In short, the revised NEPA regulations are designed to allow federal agencies such as the BLM to push through more projects, faster, and with less analysis and public scrutiny.

    Make no mistake, Trump’s assault on NEPA strikes at the heart of our work to protect the redrock. If left unchallenged, it will weaken the scientific review process, stifle public input, and open the door to unchecked exploitation of America’s public lands.

    Contact your members of Congress today and tell them to oppose Trump’s attack on this crucial environmental law.

    Importantly, NEPA regulations apply to all federal projects on public lands, including those managed by the BLM, Forest Service, and National Park Service. It is estimated that federal agencies approve more than 110,000 projects each year, including thousands in Utah alone.

    Without an intact NEPA review process it would have been significantly harder for SUWA to successfully challenge more than 300,000 acres of oil and gas leasing, or the two enormous vegetation removal projects proposed for Grand Staircase-Escalante National Monument.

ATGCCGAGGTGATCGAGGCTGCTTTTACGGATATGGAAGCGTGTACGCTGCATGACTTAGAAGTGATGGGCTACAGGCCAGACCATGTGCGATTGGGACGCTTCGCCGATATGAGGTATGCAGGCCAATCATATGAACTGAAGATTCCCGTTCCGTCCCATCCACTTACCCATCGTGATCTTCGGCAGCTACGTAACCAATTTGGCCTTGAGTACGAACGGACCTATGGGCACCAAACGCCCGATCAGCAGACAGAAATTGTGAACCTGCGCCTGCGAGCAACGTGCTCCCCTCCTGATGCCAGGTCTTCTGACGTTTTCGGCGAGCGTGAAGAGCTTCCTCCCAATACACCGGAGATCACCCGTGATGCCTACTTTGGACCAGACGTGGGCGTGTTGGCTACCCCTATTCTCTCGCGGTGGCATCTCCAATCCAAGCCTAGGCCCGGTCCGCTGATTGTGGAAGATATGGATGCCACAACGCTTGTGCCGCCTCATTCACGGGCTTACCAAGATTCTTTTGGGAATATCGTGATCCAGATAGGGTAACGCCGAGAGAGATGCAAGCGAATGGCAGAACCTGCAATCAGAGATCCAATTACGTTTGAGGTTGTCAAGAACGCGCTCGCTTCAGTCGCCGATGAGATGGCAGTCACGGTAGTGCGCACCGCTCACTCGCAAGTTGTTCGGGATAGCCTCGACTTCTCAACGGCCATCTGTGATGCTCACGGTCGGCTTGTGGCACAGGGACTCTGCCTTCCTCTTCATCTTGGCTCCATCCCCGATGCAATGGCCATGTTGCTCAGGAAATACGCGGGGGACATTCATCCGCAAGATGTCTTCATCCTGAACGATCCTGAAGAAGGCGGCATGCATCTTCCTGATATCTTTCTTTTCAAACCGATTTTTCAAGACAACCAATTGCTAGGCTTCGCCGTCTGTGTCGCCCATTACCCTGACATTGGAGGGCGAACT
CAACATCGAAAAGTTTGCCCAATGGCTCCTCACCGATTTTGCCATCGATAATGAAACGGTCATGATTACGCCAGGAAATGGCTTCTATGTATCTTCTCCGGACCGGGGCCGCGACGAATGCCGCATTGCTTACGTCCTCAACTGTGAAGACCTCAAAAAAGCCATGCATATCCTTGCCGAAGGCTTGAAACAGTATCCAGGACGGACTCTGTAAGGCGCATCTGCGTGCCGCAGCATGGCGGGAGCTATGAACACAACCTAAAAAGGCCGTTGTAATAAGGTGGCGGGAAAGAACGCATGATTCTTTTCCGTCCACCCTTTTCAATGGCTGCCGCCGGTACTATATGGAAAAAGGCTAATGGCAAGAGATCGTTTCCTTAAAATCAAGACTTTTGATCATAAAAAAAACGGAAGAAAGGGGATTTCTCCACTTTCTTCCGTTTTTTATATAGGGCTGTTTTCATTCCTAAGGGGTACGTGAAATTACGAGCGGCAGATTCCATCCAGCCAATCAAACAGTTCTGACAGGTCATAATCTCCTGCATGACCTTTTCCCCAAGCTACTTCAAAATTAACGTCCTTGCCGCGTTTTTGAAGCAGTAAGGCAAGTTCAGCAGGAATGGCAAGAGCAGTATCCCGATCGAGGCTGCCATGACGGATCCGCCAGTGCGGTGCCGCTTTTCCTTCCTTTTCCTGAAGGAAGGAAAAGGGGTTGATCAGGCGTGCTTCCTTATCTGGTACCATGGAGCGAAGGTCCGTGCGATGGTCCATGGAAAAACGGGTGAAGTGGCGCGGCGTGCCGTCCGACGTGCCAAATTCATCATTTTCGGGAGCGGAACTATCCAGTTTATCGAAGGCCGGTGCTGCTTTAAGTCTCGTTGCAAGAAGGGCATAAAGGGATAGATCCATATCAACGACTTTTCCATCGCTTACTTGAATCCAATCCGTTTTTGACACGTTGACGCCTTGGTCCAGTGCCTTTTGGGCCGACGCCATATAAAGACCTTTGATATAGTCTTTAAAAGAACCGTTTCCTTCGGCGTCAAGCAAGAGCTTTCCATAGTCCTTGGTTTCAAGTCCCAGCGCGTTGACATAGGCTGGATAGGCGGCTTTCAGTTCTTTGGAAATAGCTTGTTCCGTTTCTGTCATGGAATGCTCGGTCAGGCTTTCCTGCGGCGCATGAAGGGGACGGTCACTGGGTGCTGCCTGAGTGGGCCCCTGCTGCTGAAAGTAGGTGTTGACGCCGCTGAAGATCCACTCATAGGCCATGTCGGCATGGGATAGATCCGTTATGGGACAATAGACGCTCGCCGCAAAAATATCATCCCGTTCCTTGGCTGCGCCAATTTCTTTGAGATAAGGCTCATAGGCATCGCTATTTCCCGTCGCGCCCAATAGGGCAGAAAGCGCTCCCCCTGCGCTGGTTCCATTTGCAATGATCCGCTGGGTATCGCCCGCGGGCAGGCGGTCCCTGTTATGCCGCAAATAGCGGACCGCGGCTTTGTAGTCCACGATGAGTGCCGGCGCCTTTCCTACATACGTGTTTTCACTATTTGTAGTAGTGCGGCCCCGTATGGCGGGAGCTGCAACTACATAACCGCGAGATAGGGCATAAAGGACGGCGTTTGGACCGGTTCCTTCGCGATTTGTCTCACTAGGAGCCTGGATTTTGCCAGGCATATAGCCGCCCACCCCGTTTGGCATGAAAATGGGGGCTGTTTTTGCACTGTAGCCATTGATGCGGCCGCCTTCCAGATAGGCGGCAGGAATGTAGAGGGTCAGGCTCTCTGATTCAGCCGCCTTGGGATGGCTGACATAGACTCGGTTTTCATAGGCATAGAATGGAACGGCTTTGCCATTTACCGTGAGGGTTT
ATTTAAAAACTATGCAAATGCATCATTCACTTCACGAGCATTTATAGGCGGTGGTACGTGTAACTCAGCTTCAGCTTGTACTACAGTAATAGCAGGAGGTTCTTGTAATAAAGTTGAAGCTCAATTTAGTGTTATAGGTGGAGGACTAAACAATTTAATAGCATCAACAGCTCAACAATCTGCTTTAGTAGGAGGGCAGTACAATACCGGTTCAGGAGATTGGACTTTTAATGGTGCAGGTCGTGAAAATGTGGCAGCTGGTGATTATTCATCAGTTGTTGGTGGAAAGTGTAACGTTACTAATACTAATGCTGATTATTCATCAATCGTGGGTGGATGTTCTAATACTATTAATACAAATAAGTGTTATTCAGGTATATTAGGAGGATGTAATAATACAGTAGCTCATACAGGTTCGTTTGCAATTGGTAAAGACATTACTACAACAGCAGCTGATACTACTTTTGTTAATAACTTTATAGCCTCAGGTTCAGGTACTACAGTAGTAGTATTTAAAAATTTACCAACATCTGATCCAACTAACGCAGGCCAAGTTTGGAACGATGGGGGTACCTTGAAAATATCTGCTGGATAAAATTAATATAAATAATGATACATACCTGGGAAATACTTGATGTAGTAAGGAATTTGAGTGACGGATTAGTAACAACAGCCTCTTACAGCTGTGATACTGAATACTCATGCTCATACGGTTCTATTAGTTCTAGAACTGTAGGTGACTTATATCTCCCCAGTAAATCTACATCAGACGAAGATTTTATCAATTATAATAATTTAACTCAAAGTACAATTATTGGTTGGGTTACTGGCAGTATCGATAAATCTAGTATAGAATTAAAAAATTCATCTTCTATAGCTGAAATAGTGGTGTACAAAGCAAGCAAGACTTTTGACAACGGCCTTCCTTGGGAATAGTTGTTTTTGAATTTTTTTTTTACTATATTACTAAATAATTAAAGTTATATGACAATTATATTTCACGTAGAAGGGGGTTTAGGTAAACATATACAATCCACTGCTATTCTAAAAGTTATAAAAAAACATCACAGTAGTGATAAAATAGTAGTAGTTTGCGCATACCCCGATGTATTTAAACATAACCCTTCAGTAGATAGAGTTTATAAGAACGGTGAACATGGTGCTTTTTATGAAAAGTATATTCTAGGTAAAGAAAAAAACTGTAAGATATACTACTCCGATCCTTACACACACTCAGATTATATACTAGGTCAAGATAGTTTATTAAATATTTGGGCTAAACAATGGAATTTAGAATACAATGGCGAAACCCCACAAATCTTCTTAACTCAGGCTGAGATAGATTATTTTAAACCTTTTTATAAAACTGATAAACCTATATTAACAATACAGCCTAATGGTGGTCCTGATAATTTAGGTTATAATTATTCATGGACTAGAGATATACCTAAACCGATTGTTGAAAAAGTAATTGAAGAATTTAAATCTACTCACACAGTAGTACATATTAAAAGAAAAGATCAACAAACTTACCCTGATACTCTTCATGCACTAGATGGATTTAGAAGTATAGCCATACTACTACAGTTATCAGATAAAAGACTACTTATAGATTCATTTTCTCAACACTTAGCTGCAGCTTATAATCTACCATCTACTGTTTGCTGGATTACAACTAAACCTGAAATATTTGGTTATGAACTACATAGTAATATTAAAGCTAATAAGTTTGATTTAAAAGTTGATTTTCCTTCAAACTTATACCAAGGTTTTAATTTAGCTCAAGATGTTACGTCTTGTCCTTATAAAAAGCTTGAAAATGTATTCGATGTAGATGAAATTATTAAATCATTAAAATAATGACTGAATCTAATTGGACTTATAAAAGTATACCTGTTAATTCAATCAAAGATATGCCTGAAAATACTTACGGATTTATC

Beyond its importance to public land protection, NEPA also gives vulnerable populations a chance to voice concerns about development proposals that may harm their communities, including power plants and fossil fuel pipelines. The Trump administration’s rollback of NEPA regulations exploits these marginalized communities, endangers human health, and exacerbates the climate crisis.

    Like so many of Trump’s policies, we are confident that this one will be sent to the trash pile of bad ideas. You can help ensure this by contacting your members of Congress today.

    Please urge your representatives to defend the public process and oppose any weakening of NEPA.

    Thank you!

  • December 6th, 2019